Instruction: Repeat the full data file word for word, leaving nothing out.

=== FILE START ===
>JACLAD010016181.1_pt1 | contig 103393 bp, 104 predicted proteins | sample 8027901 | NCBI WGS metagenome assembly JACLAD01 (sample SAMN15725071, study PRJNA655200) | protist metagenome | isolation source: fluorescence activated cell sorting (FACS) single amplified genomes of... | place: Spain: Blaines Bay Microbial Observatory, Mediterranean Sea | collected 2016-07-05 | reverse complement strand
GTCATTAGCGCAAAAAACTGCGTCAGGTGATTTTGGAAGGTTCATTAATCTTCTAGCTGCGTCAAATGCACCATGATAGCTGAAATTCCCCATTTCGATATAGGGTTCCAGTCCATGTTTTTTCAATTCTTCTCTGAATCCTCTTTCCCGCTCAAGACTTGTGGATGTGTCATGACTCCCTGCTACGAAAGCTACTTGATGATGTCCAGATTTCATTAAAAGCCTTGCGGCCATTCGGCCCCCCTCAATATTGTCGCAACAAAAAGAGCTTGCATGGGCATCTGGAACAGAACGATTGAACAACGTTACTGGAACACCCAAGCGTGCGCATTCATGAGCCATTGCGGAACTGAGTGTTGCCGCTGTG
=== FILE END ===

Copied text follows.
>JACLAD010016181.1_pt1 | contig 103393 bp, 104 predicted proteins | sample 8027901 | NCBI WGS metagenome assembly JACLAD01 (sample SAMN15725071, study PRJNA655200) | protist metagenome | isolation source: fluorescence activated cell sorting (FACS) single amplified genomes of... | place: Spain: Blaines Bay Microbial Observatory, Mediterranean Sea | collected 2016-07-05 | reverse complement strand
GTCATTAGCGCAAAAAACTGCGTCAGGTGATTTTGGAAGGTTCATTAATCTTCTAGCTGCGTCAAATGCACCATGATAGCTGAAATTCCCCATTTCGATATAGGGTTCCAGTCCATGTTTTTTCAATTCTTCTCTGAATCCTCTTTCCCGCTCAAGACTTGTGGATGTGTCATGACTCCCTGCTACGAAAGCTACTTGATGATGTCCAGATTTCATTAAAAGCCTTGCGGCCATTCGGCCCCCCTCAATATTGTCGCAACAAAAAGAGCTTGCATGGGCATCTGGAACAGAACGATTGAACAACGTTACTGGAACACCCAAGCGTGCGCATTCATGAGCCATTGCGGAACTGAGTGTTGCCGCTGTG